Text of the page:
Taiwan is an important contributor to the US’ strategy for a “free and open Indo-Pacific” and the US should think creatively in approaching its “non-diplomatic partnership” with Taiwan, US Assistant Secretary of Defense for Asian and Pacific Security Affairs Randall Schriver said in a keynote speech at an American Enterprise Institute event in Washington on Tuesday.
Asked about the effects the National Defense Authorization Act for next fiscal year would have on US policy, Schriver said that the US Department of Defense is examining the act to determine whether it is an endorsement for or a mandate to add new elements to existing policy.
While the act calls for hospital ship visits and exchanges between senior officials, those policies are already enabled under the Taiwan Relations Act and other legislation, he said.
Washington understands that the “sense of the Congress” resolution of the act recommends that the US firmly support Taiwan, which is consistent with US lawmakers’ position, he said.
Taiwan is democratic, well-governed, respects human rights and freedom of religion, and has been a guardian of those values in the region, Schriver said.
Taiwan has considerable experience conducting humanitarian aid and disaster relief through non-governmental organizations, he said.
Washington should think creatively to broaden US-Taiwan cooperation through unofficial channels and promote common values, he added.
Asked what has changed the most since he was US assistant secretary of defense under former US president George W. Bush, Schriver said that China has changed greatly and become more powerful, capable and determined.
However, US allies and friends have also grown in capability and willingness to play an active role in the region, including Japan, Australia and New Zealand, which have accepted their responsibility to uphold international norms and the rule of law, he said.
China’s militarization of the South China Sea is problematic and a violation of Chinese President Xi Jinping’s (習近平) promise to former US president Barack Obama, Schriver said.
Those actions are part of Beijing’s illegal territorial claims and expansion in a disputed maritime region and are damaging to the law-based international order, he said.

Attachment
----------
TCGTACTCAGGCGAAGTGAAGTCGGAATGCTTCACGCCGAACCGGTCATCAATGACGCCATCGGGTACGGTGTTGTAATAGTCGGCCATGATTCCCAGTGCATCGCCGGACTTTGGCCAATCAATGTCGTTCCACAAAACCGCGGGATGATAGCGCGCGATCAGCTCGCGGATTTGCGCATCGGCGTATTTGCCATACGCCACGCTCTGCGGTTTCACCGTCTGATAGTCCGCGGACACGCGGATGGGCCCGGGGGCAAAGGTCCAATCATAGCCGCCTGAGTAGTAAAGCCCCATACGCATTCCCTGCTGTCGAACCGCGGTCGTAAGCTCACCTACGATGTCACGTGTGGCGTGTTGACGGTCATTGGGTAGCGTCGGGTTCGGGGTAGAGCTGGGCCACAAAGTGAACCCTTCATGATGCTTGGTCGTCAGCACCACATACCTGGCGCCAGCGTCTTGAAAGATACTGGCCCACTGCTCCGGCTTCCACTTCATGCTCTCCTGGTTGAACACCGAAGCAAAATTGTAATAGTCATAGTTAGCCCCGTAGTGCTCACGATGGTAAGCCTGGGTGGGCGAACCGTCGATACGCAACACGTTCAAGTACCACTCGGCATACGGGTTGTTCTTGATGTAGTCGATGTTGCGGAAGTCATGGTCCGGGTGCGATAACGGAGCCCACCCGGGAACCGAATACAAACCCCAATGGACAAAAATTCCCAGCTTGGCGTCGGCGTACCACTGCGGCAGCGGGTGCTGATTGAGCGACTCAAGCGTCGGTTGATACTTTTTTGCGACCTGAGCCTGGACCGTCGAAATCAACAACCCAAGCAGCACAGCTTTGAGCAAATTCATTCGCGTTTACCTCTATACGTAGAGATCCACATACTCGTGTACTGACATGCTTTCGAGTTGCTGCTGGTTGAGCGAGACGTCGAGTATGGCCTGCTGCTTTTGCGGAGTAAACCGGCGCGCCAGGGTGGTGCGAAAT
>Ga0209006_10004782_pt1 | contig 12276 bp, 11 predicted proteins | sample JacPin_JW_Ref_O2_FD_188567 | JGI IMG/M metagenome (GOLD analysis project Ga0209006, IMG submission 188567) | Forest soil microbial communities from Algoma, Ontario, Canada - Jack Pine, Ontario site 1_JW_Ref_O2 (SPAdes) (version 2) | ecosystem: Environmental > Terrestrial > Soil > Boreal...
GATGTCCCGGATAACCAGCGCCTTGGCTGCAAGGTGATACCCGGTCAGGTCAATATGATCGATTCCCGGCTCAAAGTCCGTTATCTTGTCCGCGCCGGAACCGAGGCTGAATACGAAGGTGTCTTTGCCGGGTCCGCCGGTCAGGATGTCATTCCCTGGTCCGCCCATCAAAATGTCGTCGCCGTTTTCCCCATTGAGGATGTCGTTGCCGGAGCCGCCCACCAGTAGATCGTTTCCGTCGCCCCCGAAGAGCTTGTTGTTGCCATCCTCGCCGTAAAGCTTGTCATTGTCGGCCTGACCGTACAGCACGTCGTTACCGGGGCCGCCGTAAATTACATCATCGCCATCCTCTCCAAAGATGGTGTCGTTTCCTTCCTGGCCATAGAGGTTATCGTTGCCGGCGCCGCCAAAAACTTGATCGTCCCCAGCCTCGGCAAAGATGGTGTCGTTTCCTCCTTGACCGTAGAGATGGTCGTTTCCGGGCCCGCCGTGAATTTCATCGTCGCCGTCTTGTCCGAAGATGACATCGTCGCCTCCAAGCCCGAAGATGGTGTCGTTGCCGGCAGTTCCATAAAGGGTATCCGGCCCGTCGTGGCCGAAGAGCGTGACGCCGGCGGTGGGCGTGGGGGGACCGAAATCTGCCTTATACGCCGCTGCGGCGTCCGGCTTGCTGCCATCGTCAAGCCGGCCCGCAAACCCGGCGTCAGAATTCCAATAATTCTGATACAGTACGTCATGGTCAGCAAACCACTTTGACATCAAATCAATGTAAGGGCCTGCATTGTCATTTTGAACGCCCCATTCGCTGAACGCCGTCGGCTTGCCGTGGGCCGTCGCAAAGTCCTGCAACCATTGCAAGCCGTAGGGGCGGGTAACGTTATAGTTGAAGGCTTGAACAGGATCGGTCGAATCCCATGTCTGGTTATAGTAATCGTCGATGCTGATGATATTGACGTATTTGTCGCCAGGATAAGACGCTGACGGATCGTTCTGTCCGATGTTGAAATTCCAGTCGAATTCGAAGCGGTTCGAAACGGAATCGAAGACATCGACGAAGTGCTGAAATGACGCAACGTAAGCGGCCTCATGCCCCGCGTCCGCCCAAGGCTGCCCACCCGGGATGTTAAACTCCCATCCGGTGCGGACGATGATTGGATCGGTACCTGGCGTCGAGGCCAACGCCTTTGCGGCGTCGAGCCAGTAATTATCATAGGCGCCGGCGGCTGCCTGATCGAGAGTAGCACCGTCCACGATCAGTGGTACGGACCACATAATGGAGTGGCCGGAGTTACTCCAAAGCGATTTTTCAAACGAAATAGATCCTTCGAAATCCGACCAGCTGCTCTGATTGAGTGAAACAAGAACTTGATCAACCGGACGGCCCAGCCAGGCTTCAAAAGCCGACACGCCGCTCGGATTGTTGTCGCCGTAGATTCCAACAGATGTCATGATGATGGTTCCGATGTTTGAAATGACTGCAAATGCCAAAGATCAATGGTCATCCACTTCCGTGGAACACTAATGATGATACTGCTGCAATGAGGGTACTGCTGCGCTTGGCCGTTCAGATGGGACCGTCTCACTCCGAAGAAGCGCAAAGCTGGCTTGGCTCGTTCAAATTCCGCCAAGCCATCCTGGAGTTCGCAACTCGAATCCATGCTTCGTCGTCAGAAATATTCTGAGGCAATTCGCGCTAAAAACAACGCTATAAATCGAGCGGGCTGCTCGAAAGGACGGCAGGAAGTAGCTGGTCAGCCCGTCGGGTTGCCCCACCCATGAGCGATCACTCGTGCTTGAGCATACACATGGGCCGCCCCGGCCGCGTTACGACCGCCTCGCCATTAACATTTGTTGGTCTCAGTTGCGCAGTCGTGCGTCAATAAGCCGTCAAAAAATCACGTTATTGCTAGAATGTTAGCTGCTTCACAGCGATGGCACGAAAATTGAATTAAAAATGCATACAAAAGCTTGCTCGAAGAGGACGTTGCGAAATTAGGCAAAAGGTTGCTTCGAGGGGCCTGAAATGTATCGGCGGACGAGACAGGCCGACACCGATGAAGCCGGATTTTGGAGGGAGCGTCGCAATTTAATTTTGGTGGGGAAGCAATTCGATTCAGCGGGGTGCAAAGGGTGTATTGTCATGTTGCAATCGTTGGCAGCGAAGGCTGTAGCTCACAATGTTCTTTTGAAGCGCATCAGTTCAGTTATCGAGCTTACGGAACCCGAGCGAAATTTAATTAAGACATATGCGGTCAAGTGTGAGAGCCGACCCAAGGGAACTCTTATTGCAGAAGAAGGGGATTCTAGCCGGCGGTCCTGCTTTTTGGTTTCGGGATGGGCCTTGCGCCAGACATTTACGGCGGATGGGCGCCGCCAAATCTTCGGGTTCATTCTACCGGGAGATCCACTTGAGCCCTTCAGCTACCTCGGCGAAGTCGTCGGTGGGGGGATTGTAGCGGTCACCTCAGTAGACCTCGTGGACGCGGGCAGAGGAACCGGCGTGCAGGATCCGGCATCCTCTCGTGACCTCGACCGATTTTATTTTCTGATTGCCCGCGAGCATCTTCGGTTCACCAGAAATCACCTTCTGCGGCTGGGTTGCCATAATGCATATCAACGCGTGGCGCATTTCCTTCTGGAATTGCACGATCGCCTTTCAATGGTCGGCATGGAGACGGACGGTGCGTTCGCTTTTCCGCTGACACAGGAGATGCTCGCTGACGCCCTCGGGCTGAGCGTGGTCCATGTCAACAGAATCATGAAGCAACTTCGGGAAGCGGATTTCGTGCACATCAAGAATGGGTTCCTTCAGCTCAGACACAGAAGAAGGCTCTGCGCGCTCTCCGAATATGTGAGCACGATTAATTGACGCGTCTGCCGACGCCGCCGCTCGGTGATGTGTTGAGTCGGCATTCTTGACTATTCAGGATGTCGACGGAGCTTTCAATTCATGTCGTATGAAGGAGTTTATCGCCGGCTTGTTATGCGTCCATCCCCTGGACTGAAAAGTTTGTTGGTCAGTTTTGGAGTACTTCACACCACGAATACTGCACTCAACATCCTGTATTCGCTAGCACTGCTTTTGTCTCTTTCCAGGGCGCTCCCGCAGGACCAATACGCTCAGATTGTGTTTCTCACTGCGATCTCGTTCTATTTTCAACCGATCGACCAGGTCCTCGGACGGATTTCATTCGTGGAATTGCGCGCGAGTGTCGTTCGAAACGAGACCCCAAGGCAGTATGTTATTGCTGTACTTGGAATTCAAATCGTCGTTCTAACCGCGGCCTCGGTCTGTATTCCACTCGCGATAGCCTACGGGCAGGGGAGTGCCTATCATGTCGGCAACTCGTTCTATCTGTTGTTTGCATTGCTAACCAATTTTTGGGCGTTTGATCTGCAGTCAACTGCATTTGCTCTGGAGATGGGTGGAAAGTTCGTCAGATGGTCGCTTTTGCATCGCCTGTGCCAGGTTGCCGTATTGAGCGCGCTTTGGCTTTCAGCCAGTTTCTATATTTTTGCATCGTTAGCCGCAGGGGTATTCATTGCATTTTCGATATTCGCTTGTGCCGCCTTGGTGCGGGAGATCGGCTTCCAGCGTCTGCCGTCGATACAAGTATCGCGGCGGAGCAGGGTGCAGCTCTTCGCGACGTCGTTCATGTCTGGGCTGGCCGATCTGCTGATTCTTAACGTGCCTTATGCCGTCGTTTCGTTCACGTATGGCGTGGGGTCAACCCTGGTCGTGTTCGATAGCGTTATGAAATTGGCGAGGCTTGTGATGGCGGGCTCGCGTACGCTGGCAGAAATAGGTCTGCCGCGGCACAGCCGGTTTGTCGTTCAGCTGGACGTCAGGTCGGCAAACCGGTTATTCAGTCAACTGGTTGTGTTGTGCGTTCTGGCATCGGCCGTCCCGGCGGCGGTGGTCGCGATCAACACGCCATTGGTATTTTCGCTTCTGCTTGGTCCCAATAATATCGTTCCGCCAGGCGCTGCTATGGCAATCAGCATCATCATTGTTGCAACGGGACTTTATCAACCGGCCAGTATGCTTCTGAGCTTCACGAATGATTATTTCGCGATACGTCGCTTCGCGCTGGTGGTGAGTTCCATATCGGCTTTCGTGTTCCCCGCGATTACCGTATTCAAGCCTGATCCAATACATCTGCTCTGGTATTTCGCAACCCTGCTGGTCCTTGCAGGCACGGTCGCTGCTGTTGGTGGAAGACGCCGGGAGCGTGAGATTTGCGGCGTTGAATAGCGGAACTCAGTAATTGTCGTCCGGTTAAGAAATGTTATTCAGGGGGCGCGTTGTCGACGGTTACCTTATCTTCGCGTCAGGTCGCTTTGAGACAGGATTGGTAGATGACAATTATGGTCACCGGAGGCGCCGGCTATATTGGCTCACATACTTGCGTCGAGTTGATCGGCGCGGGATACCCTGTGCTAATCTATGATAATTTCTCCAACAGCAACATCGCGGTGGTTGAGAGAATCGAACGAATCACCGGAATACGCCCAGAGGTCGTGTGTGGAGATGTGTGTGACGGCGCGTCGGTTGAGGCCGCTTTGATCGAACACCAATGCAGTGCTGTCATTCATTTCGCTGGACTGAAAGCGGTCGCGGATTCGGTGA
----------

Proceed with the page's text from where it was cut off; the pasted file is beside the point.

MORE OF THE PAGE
China has harassed other nations and made special demands on warships passing through the region, he added.
Expelling China from the Rim of the Pacific Exercise is only the first step of US countermeasures and the US Navy would “absolutely continue” freedom of navigation operations in the South China Sea, Schriver said.
More nations are to conduct freedom of navigation operations to contest the territorial claims that China has asserted over the entirety of South China Sea with its “nine-dash” line, he said.
The US has adequate satellite coverage over the region and is to publicize more information to raise international awareness, he added.
Whether US President Donald Trump’s Indo-Pacific Strategy succeeds depends on how many regional partners join the US’ cause, but Schriver said he is confident that Washington will ultimately prevail in Southeast Asia.
While China might resist in the beginning, it will eventually accept the concept of a free and open Indo-Pacific region, he said.
US officials often hear of Southeast Asian nations being unwilling to choose between Washington and Beijing, but given China’s increasingly predatory economic policies and assertive military actions, the choice is no longer that of camps, but of “distinct visions,” he said.
“The choice is between partnership or hegemony, independence or dependence, complete sovereignty or coercion, international laws and norms or unilateral claims,” he said.
Additional reporting by CNA
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